"Watch What I Do" Chapter 11


The Turvy Experience:
Simulating an Instructible

David Maulsby


An instructible computer acquires data descriptions and procedures by being taught rather than programmed. Teaching requires less planning, analysis or understanding of the computer's internal representation, but it raises problems of how to correlate, generalize and disambiguate instructions. Human pupils interact with their teacher to solve these problems; a computer, with its more limited (and rather different) abilities, will need help specific to its "cognitive style". An instructible user interface involves more (and more flexible) interaction than a programmable or purely demonstrational one, and will fail if it confuses or frustrates the user. To explore the possibilities and pitfalls, we had end users help us design and test interaction methods for an instructible agent, called Turvy. Turvy behaves in some ways like a human apprentice, yet has primitive background knowledge and limited language understanding. We wanted to refine and test ideas before implementing them, so we used the Wizard of Oz technique; Turvy was a researcher hidden behind a screen. We (that is, our users) rapidly found simple, effective ways of teaching through demonstration and verbal hints, while Turvy found ways to elicit them.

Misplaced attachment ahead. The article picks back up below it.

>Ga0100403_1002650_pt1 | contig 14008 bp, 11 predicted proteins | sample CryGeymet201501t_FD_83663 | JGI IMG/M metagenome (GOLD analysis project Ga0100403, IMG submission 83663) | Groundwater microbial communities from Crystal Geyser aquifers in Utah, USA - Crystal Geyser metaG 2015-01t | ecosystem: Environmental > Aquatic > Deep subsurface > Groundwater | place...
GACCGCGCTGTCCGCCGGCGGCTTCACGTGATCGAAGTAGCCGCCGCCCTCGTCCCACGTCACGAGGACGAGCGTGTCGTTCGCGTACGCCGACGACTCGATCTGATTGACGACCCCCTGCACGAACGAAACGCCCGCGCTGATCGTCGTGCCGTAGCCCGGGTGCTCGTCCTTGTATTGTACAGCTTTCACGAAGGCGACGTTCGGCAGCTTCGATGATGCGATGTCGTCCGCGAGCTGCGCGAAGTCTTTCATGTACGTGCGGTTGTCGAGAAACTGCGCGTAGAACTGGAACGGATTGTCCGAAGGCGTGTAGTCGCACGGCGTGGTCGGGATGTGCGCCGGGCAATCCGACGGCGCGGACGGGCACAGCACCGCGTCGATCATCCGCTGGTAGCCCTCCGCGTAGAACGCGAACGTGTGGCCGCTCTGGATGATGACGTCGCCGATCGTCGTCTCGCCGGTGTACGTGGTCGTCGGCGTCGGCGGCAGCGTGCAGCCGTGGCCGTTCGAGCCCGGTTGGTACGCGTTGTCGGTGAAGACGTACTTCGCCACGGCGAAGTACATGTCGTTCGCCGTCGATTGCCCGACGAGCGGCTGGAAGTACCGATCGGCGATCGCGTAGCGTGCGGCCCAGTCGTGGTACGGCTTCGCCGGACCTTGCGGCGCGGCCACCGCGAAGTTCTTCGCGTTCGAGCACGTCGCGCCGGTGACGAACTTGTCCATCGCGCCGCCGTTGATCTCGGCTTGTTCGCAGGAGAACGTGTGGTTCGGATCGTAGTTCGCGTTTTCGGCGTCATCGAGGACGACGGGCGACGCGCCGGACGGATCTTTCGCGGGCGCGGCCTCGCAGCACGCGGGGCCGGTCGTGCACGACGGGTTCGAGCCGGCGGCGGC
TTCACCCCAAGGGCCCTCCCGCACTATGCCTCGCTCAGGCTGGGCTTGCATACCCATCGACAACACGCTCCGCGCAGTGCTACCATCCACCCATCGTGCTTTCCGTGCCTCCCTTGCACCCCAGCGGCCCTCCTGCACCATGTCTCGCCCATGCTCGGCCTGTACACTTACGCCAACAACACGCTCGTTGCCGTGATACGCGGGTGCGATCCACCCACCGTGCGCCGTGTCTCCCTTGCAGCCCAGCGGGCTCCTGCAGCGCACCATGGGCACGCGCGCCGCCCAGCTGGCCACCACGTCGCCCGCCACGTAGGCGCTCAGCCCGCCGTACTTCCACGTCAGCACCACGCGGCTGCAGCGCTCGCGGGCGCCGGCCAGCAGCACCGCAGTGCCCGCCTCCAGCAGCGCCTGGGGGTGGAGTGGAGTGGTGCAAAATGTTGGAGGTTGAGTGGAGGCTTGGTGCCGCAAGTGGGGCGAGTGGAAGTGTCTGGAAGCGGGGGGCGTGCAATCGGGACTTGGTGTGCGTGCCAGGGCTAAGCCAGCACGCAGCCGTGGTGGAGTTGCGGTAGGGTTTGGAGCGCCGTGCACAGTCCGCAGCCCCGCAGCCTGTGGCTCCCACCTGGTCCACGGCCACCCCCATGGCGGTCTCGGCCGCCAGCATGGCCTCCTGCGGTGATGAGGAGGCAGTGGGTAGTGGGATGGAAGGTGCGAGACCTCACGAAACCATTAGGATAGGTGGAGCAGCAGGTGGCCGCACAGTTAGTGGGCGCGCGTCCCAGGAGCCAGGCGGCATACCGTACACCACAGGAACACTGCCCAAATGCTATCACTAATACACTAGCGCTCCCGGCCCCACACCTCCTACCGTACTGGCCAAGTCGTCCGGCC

Figure 1 shows a sample task and dialog between Turvy and one of our users.

Figure 1. Task 3: Make a heading with author's name and date. This task is one of the most difficult, since it involves parsing lists of people's names, which may include initials, baronial prefixes like "van", and special annotations like "(ed.)". Turvy must learn to find the primary author's surname -- the word before the first comma or colon. It may include a lower case word (like "van"). The date is the last two digits before the period at the end of the paragraph. In some cases the final period is missing; Turvy must ask about this exception. In two of the entries, the author's name and initials are reversed ("Michalski R. S."): Turvy therefore picks the last initial. When the user corrects it, Turvy asks why this case is treated differently, and the user must teach it to skip back over single-letter words ending in a period.

c. Kate's transcript

Kate: Take the last name, it will be in some cases before a colon.
[Kate copies "Agre", pastes it to a new paragraph, types brackets and sets the style.]
This is a list of publications. Now we're going to add the last two digits of the date [types "88"].

Do you want another demo?

Turvy: I can try if you want.

Kate: OK.

Turvy: Looking for word before first colon in next paragraph [picks "Andreae"], OK?

Kate: OK.